Left the beach this morning to drive in a minibus to Stone Town, aka Zanzibar City. Fortunately, it started raining as we left so this made the departure from the beautiful beach less of a wrench. As always, when leaving a place of strong experiences and memories, my mind turns to how I felt when I first saw it and now. I feel the time in my belly.
We returned to the spice tour we finished early on our first day because I had a revision lesson at the diving centre at 4:30pm. We tasted lots of different fruits and spice teas. There was a delicious masala tea which was very gingery, one of my favourite tastes. Then there was a demonstration of coconut tree climbing but I gave that a miss and sat in the bus with several others.
Them we drove on to our hotel in Stone Town and checked in. Man, it was hot.
Stone Town is the main city on Zanzibar. It is a city of prominent historical and artistic importance in East Africa. Its architecture, mostly dating back to the 19th century, reflects the diverse influences underlying the Swahili culture, with a unique mixture of Moorish, Arab, Persian, Indian and European elements. For this reason, the town has been included in the UNESCO World Heritage List since 2000.
At first sight, it looks a bit, actually very, delapitated and you’d thing Dulux would make a killing here. However, reading about the history and different influences, you begin to read the story of the city in the buildings, especially architectural styles. The carved doors are amazing. It also has an urban buzz, almost an urban cool, with lots of coffee bars and a completely unique feel from the Arab occupation.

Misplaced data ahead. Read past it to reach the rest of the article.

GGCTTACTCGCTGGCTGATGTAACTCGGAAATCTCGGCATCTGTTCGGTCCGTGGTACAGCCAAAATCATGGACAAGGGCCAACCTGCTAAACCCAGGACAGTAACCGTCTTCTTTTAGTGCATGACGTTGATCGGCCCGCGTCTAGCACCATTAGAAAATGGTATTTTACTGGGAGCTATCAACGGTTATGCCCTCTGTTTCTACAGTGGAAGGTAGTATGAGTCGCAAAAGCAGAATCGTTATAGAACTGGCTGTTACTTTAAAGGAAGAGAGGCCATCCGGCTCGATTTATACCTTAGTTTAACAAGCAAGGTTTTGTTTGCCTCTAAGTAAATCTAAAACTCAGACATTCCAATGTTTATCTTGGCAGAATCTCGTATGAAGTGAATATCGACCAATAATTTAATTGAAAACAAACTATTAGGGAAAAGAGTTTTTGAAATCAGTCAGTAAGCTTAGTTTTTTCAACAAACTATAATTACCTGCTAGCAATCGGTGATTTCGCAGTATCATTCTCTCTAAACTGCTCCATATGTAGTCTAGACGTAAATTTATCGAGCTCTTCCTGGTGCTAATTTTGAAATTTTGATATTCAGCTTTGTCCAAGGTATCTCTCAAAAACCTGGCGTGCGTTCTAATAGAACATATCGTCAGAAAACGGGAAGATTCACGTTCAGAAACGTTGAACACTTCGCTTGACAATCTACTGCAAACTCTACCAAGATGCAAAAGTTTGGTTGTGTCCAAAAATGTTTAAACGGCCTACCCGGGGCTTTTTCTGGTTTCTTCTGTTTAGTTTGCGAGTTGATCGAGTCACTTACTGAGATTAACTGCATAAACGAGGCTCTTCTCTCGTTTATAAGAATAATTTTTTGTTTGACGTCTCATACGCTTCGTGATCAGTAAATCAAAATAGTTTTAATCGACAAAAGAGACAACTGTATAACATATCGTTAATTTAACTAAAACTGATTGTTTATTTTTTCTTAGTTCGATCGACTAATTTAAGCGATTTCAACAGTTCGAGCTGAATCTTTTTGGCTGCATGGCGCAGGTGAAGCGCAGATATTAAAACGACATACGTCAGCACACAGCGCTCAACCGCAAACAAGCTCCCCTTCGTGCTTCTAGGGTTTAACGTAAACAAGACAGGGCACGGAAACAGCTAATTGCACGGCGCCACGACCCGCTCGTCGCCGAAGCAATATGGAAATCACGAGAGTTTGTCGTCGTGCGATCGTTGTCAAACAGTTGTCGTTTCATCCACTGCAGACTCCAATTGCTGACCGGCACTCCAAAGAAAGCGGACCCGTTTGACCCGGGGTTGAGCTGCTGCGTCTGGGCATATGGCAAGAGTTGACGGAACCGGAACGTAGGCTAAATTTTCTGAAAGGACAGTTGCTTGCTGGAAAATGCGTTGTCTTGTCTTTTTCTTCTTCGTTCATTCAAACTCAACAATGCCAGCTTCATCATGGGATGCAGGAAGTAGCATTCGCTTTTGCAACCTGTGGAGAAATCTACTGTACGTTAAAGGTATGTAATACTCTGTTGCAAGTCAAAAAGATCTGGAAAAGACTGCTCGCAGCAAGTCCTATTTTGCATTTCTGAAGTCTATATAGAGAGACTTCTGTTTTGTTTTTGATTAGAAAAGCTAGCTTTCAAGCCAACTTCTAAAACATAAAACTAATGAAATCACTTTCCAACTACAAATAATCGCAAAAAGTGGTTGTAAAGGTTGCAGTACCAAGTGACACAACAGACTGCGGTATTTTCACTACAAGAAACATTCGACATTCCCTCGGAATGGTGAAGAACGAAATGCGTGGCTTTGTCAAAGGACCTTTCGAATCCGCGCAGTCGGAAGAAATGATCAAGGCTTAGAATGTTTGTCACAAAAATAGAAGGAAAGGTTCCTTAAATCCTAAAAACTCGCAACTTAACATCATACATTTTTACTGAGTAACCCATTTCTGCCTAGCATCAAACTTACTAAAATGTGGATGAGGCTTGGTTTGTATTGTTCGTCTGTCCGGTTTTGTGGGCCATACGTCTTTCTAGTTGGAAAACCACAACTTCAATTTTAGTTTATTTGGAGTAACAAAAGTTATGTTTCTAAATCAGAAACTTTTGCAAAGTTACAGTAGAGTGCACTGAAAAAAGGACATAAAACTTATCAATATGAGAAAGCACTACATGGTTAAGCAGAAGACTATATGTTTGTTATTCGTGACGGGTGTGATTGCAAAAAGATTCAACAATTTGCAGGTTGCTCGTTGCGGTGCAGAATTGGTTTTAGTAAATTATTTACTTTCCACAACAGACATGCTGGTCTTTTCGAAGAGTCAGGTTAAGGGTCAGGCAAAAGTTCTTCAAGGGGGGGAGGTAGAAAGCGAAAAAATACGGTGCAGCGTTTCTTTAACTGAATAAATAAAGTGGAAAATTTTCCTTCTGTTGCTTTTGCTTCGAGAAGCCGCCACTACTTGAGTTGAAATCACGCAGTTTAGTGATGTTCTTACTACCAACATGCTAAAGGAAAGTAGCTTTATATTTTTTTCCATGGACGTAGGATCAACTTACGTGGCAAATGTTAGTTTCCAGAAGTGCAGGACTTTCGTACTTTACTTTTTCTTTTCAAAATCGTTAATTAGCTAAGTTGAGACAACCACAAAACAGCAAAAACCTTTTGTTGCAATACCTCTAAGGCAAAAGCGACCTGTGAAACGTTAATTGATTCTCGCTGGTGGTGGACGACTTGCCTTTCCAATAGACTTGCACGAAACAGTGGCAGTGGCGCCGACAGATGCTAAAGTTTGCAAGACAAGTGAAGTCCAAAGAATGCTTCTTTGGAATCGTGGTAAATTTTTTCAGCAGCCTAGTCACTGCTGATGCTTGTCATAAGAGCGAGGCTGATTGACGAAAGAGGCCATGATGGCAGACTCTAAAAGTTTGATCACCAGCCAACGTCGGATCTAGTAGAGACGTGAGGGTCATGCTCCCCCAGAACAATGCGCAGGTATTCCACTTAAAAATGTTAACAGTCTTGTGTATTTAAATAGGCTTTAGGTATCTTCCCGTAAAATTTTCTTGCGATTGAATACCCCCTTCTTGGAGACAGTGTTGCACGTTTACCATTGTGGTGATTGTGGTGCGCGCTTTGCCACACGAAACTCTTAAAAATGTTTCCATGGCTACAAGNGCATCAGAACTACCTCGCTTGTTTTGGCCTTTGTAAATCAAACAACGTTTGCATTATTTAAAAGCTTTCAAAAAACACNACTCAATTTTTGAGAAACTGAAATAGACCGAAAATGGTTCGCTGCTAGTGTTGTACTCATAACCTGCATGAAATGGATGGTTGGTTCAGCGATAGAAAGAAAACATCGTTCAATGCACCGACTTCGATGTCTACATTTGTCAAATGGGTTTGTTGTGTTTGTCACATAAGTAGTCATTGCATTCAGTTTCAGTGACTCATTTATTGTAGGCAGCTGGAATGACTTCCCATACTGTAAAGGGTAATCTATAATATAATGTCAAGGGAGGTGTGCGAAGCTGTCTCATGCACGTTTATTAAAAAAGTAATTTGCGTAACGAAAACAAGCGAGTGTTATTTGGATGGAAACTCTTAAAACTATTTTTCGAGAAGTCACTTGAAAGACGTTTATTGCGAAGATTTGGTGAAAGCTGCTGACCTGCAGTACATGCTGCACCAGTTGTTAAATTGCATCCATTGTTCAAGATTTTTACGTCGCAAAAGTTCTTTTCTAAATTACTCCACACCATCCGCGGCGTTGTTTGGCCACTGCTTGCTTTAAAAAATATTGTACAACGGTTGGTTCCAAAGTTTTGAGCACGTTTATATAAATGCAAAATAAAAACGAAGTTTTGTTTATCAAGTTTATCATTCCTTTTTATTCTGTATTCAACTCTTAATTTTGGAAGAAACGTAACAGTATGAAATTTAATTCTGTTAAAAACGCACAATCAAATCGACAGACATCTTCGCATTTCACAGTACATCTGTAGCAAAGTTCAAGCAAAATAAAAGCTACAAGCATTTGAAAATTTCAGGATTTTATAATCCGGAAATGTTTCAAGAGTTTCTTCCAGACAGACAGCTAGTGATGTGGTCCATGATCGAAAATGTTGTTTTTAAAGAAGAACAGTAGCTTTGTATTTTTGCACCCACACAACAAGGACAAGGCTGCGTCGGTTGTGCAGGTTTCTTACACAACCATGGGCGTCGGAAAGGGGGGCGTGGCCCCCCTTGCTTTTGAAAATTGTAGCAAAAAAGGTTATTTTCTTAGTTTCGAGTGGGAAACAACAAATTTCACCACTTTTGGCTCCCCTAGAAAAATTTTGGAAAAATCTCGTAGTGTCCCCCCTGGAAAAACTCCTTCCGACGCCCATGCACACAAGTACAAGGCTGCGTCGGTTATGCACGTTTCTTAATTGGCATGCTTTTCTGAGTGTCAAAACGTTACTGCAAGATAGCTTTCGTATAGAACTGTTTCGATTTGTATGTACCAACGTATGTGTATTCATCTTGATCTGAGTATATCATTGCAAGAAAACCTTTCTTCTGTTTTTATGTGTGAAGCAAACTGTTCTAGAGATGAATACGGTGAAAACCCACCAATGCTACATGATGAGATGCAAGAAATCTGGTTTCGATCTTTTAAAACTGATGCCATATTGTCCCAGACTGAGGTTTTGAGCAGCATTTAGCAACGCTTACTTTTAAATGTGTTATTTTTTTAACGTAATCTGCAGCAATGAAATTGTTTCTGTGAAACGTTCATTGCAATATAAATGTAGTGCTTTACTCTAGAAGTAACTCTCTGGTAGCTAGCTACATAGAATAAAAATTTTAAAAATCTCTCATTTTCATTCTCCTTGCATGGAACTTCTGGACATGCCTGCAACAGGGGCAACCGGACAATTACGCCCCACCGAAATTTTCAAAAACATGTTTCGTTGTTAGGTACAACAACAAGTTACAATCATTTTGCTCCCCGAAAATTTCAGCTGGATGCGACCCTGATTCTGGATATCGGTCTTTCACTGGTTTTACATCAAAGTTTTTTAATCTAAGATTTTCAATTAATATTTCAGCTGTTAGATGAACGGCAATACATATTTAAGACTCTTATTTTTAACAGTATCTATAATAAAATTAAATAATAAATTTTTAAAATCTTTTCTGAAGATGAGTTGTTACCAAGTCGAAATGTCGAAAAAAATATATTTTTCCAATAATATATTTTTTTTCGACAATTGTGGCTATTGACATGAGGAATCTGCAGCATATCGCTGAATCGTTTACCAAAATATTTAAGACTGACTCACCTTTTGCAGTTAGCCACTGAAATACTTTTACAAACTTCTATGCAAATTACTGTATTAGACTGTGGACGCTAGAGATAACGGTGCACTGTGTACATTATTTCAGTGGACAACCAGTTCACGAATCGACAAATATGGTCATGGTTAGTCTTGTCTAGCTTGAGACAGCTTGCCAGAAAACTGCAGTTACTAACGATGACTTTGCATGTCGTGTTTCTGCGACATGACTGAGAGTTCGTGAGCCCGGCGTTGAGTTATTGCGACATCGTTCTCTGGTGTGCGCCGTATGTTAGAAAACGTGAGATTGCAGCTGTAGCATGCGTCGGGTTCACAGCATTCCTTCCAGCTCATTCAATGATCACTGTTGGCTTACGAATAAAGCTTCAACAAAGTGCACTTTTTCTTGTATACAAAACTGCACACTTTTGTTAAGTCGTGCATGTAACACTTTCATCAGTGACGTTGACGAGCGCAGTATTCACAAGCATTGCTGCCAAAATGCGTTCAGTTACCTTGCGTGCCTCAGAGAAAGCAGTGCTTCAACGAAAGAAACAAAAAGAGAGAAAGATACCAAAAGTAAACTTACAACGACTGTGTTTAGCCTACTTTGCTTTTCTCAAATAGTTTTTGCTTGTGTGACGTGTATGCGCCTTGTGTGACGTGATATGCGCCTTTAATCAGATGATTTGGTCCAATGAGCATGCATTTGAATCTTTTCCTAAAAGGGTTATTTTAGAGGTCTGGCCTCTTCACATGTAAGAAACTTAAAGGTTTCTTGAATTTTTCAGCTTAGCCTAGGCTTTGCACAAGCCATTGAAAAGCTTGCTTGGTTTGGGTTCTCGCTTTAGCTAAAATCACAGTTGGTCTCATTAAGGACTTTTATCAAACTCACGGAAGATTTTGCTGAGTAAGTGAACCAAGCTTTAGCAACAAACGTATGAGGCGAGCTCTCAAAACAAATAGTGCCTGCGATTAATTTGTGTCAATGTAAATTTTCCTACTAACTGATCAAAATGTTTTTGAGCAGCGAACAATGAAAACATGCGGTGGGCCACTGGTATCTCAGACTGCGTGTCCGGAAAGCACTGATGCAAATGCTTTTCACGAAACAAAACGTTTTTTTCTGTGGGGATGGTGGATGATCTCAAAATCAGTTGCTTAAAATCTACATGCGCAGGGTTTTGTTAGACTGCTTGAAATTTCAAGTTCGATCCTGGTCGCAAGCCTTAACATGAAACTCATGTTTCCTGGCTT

The Stone Town is a labyrinth of alleyways, spice markets and unruly traffic, all sufficiently exotic for a chase sequence in a Bond or Bourne movie.
There is a mix of Arab, Indian and African influences, notably elaborately carved wooden doors with brass studs, a style that originated as a defence against charging elephants. No one could accuse this place of being soulless.
Daniel, our Tanzanian tour guide brought us out on an orientation tour of the town and showed us some places we might like. We even saw the house where Freddie Mercury of Queen, was born. It’s now an hotel!
We then went off for lunch: samosas in an Indian Gujarati restaurant. Then back to hotel for a shower and a nap.
Around 5ish, a few of us went to view the Museum of Slavery. Zanzibar was one of the largest slave ports in the vast Indian Ocean slave trade, which was dominated by Arab slave traders. The Arab slave trade originated before Islam and lasted more than a millennium. The newly acquired slaves were often forced to carry ivory and other goods back to Bagamoyo.
The slaves were shipped here in dhows from the 0mainland, crammed so tightly that many fell ill and died or were thrown overboard. Sounded similar to the Irish coffin ships of the 19th century where many thousands died in similar conditions fleeing the Great Hunger or Famine from 1842-5 for the new world.
There were 17 dungeons for holding slaves and 2 were kept for historical reasons. Dozens of slaves, and women and children, were imprisoned for days in crowded cellars with little air and no food or toilets. Even after two minutes down there, under the low roof, the atmosphere seemed poisonously oppressive. Seeing, and touching, the actual chains used to manacle human beings was particularly harrowing.
The entrance price was US$5 and included the services of a guide. He said the slaves were led outside and lined up in order of size. They were tied to a tree and whipped with a stinging branch to test their mettle. Those who did not cry or faint fetched a higher price at market. Africa has its share of cruelty and suffering, but such stories bite our conscience as if for the first time.
The Anglican Cathedral Church of Christ is built on the site of the old market. The former whipping tree is marked at the altar by a white marble circle surrounded by red to symbolise the blood of the slaves. Seeing this was very difficult, imagining the unbelievable horror and terror that occurred at this place.